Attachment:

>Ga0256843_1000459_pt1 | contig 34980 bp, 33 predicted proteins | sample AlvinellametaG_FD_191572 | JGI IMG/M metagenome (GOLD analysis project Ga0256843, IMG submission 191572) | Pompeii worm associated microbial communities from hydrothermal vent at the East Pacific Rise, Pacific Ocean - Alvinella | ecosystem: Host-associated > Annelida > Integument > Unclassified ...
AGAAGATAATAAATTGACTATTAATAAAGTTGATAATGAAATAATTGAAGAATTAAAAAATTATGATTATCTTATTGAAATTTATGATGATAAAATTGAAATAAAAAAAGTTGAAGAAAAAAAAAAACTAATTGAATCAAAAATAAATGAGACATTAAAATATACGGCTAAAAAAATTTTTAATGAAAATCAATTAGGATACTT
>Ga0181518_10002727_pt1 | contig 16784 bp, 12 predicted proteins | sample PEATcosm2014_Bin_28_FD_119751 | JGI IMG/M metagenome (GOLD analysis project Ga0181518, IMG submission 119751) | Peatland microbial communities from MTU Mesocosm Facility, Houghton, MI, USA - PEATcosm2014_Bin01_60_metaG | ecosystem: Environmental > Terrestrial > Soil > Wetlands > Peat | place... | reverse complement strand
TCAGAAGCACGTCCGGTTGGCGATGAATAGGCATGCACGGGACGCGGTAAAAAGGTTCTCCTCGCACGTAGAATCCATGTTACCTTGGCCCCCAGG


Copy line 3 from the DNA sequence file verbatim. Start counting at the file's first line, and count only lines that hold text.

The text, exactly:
>Ga0181518_10002727_pt1 | contig 16784 bp, 12 predicted proteins | sample PEATcosm2014_Bin_28_FD_119751 | JGI IMG/M metagenome (GOLD analysis project Ga0181518, IMG submission 119751) | Peatland microbial communities from MTU Mesocosm Facility, Houghton, MI, USA - PEATcosm2014_Bin01_60_metaG | ecosystem: Environmental > Terrestrial > Soil > Wetlands > Peat | place... | reverse complement strand